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In May 2000, a 70-year-old Philadelphia homeowner took out a $26,000 mortgage with an interest rate of 11.75%. She knew the terms of the mortgage and had paid her $262.45 mortgage payment on-time every month until 2003. That year, the mortgage servicing company—a company that manages the collection of the mortgage debt—began telemarketing personal insurance products to their customers.
Unfortunately, like many senior citizens, she felt vulnerable and fell for the sales pitch and eventually was signed up for so many policies that the premium payments for the policies, $131.38 per month, were roughly half of her mortgage payment. All three provided catastrophic accident coverage that would only pay her half of the stated benefit amount because she was over 70. The policies also provided coverage for her children and spouse—she had neither. She spent most of her time in her home and doesn’t drive so is unlikely to be a victim of any of the covered catastrophic injuries.
And she wasn’t just sold these policies but also two credit monitoring products to alert her if she was a victim of fraudulent activity, as well as an accidental death policy, a home shopping service, a health care discount policy and natural disaster insurance.
The financial burden of these policies eventually proved too much. She realized this on her own and tried to call to cancel the policies but only received the runaround. Yet, she never missed a payment. She would always send in what she could—and always more than the mortgage payment—but the servicing company applied the payment to the insurance premiums first, causing her to fall behind on the mortgage. Then, on December 17, 2008 she was served with a foreclosure lawsuit.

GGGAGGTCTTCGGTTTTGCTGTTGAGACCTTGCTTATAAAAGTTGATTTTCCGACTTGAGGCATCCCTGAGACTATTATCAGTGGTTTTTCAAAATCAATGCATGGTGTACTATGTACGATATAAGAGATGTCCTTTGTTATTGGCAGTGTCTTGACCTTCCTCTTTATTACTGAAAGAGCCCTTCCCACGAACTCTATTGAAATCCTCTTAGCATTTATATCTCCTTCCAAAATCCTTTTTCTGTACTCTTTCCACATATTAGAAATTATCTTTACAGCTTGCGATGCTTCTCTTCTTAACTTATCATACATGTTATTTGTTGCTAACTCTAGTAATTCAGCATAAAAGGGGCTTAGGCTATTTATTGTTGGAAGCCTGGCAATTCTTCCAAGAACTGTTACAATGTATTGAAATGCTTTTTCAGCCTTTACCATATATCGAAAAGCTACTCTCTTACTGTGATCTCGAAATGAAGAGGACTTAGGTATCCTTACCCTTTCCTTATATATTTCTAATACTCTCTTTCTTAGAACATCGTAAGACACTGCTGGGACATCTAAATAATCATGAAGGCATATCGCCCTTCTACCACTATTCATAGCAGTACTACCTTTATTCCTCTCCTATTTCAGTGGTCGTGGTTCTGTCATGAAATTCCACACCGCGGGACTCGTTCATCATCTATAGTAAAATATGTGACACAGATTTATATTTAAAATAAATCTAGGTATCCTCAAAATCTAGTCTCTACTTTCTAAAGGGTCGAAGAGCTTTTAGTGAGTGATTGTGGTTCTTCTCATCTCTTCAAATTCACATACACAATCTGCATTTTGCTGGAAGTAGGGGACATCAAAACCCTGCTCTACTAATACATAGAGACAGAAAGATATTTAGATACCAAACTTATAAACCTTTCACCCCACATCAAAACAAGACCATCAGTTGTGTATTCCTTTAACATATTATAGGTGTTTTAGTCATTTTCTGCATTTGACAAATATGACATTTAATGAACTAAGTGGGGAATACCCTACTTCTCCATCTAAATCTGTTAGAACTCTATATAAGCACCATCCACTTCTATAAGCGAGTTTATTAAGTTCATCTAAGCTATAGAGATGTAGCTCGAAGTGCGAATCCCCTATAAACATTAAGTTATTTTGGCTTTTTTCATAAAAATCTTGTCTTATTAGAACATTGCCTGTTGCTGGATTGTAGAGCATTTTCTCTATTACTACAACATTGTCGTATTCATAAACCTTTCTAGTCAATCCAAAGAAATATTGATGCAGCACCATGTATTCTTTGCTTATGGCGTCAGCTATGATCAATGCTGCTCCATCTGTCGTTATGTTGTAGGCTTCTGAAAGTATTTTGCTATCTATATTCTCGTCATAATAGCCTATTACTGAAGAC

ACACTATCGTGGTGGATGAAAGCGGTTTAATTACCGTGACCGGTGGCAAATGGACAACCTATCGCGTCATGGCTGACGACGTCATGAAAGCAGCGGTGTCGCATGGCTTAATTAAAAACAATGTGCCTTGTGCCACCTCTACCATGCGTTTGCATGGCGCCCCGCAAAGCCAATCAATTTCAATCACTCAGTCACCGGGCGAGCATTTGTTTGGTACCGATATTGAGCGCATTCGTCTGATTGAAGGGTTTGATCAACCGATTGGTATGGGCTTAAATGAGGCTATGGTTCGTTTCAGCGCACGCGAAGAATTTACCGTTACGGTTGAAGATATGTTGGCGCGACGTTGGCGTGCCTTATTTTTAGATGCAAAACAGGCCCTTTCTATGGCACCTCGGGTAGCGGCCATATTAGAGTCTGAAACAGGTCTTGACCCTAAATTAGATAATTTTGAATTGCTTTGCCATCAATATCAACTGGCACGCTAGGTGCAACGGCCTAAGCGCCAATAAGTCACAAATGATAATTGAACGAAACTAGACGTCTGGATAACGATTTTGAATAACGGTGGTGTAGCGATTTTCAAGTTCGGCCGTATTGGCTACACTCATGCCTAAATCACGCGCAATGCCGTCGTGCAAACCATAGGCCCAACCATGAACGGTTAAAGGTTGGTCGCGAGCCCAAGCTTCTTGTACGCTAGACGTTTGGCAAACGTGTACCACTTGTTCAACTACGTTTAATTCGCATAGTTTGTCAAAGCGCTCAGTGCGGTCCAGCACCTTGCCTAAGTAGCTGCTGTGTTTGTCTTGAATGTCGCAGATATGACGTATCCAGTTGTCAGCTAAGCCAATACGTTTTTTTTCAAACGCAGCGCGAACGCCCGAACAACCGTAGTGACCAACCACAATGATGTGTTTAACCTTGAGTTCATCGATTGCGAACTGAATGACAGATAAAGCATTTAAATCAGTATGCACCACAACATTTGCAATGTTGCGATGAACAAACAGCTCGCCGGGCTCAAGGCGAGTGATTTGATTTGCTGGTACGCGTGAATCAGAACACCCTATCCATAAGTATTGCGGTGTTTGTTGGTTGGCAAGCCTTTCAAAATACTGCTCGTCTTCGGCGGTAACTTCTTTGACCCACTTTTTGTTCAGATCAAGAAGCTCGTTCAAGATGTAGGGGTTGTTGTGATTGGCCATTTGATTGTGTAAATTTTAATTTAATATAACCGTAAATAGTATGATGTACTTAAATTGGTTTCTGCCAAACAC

Threatened with losing her home after paying more than $4,700 in unneeded and unwanted insurance premiums she turned to a Philadelphia social services agency, which recognized the legal issues and referred her to the SeniorLAW Center (SLC).
A SLC attorney diligently researched the terms of the mortgage and insurance policies through countless phone calls to the mortgage servicing company. SLC promptly canceled the insurance policies after consulting with their client. SLC then submitted a mortgage foreclosure settlement proposal, asking for a refund of all the insurance premiums because they provided minimal value and were the direct cause of the client’s alleged delinquency on her mortgage payments. During the conciliation process through the Philadelphia Mortgage Foreclosure Diversion Program, a SLC attorney negotiated a $5,000 reduction in the mortgage principal and a reduction of the mortgage rate from 11.75% to 5.00%.
Without the assistance of a SLC attorney, this Philadelphia resident would have likely lost her home and would still be paying for unnecessary insurance. The SLC attorney spent many hours on research and negotiating with the mortgage servicing company and had the knowledge, discipline, and dedication to negotiate and reach a settlement that the client otherwise could not have obtained. Because outside counsel for lenders routinely use a mechanical approach in handling large volumes of foreclosure cases, it is important that vulnerable homeowners be represented by counsel given the complexities involved in mortgage foreclosure cases.
Written by Scott Molski, Law Student at the Earle Mack School of Law at Drexel University.